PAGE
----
Zadar is a small city on the coast of Croatia. We docked right next to old town (as with most towns in this area the “old town” is the original part surrounded by ramparts or walls with city gates for entry). This made visiting the old part of Zadar really easy. But, before doing that, one has to notice the big solar display and hear the sea organ that also sits next to old town. (See the first photo.)
The homage to the Sun is a large, round display consisting of solar cells that gathers energy from the Sun during the day and then releases that energy at night through a pretty color light display within the circle. The display consists of the large circle you can see with smaller displays radiating out along the walkway by the sea. Each of the smaller circles only produces a single color of light when lit and they all represent the planets. That part of the display is not to scale; if it were then Pluto would be some 28 miles or so away. 🙂
The sea organ is a fascinating piece of art. If you look at the photo below you will see what looks like a piano keyboard. That’s the visual part of the artwork. The audio part is in the steps you see above the solar circle. These steps lead into the ocean and the steps are constructed with sound chambers inside so that when waves push against the steps air is pushed through the sound chambers and “music” is made as each sound chamber is tuned to a different frequency. The more waves, the more and louder the sound. At times I could hear it even through the cabin’s sliding glass door. You would think the sound could be harsh but it’s really quite pleasant though I could see it becoming bothersome if one had to listen to it for long periods as there is no rhythm; it’s just notes.
The excursion here was a walking tour of the old town. The construction is similar to most such towns along southern Europe that we have visited; narrow walkways with occasional steps that serve as the “streets” in the town. In this case it was interesting to note the width of the streets as the guide showed us the old and new demarcation points. This was really made clear at the cathedral (see photo 2). After a fire the main church in the city was rebuilt. As you can see in the photo, the bell tower actually is set back about 14 feet. This was done to make the church a bit larger and it now is wider and longer than it originally was.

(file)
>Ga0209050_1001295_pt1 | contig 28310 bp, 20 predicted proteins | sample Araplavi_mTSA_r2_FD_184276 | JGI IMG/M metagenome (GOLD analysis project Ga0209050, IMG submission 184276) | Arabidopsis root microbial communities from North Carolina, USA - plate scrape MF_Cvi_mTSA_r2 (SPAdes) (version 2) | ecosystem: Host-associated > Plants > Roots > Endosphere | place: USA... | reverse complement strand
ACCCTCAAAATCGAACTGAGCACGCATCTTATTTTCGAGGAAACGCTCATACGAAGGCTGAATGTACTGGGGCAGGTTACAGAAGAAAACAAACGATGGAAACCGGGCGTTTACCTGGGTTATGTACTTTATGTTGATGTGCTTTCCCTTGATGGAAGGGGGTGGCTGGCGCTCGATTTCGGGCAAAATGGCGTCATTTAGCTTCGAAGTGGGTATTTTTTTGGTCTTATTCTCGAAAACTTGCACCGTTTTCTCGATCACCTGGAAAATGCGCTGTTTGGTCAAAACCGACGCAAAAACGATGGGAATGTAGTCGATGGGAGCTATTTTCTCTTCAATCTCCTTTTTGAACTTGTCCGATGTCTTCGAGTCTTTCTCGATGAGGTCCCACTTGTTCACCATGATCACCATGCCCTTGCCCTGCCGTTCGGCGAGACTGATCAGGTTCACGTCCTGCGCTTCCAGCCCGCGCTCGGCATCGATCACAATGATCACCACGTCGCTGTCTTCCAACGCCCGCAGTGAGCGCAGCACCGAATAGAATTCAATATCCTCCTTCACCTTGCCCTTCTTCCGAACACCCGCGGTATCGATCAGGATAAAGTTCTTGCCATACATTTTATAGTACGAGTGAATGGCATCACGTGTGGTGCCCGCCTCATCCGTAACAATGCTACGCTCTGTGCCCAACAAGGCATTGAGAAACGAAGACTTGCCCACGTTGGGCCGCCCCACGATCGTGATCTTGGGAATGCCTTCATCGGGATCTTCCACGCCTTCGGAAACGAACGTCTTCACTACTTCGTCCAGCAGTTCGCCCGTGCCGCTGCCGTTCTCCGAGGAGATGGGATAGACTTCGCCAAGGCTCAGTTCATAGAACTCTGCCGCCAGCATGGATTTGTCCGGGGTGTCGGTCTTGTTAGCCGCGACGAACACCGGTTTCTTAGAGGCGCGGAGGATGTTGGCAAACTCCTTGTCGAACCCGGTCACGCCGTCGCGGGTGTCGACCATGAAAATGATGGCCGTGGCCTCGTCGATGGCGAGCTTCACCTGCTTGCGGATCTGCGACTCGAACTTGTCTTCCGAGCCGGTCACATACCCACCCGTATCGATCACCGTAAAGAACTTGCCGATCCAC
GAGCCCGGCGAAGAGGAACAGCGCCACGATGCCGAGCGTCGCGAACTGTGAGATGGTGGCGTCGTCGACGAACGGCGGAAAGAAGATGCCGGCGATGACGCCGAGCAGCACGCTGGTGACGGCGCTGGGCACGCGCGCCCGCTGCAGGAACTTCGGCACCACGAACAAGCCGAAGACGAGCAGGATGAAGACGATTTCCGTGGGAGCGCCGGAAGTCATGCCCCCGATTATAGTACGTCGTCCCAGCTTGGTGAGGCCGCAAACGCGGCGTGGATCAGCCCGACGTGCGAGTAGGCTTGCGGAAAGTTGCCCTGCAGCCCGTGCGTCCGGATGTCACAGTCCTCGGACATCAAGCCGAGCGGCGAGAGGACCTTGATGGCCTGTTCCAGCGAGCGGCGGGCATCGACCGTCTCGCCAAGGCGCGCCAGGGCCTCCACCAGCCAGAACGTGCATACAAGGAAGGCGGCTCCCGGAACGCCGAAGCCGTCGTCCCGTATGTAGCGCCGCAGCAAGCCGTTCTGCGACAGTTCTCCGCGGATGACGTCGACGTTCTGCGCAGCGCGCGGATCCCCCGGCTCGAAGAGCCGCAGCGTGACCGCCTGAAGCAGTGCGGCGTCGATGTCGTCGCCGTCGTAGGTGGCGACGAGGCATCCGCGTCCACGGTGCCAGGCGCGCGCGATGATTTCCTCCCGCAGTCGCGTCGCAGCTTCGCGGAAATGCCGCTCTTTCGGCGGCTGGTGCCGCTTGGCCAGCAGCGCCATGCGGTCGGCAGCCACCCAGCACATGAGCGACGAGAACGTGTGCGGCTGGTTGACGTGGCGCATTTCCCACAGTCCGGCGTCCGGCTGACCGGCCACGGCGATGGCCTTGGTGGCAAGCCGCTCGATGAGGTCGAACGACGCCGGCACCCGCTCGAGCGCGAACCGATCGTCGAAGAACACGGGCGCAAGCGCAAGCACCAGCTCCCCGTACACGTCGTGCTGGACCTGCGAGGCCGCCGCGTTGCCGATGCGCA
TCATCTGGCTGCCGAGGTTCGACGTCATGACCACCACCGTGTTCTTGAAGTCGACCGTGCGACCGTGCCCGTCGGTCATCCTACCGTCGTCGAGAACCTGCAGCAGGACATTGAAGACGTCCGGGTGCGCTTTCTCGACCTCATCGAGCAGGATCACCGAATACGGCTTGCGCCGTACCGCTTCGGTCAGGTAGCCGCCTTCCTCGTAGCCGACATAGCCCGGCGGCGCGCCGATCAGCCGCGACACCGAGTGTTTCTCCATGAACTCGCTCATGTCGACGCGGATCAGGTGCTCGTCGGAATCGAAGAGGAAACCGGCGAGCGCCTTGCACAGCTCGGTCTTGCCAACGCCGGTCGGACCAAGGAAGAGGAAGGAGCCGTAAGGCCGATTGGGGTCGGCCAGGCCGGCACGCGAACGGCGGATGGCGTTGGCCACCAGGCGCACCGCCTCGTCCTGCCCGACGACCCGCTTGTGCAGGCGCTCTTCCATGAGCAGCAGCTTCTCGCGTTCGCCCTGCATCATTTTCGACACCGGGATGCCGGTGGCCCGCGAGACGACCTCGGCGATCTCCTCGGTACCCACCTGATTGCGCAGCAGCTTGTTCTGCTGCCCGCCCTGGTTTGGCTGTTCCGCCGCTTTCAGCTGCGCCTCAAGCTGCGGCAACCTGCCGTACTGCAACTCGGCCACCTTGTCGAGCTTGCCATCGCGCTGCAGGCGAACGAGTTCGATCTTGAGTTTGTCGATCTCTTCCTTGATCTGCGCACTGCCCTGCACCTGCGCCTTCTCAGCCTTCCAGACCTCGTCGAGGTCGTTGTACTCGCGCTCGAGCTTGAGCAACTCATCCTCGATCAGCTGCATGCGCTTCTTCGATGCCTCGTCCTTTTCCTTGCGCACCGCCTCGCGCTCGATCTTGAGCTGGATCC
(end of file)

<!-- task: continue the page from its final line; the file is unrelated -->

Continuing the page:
We saw the walls and one place where samples of all three of the walls that were built to surround the city were evident. Shops and apartments were also seen. But, one place in particular was quite interesting.
While digging for new construction they happened upon a chamber that turned out to be a small church. This church was special in that it was the last place where prisoners were put before punishment would be given the next morning; the prisoners were locked into this small space to think about what they did and what was to come be it punishment or death. Part of the carving on one of the columns in this church has a figure of a person. This carving is thought to be the very first carving of a person put onto a column in a church. Column art up to that time had been of inanimate objects. You can see this figure in the final photo.
After the walking tour of the city we were treated to wine and cheese tasting. The wine was based on sugar from cherries. I enjoyed it but did not want to stock my small refrigerator in the cabin with lots of different bottles and so did not buy any. Have to drink the koum-quat first.
We did our sail-away just about sunset so we did get to see a little of the solar art light show. Quite interesting. Our guide for the tour said that the various new art cost about 1.2 million euros and that when the artist comes to town the mayor locks his door. Apparently the artist is persuasive. 🙂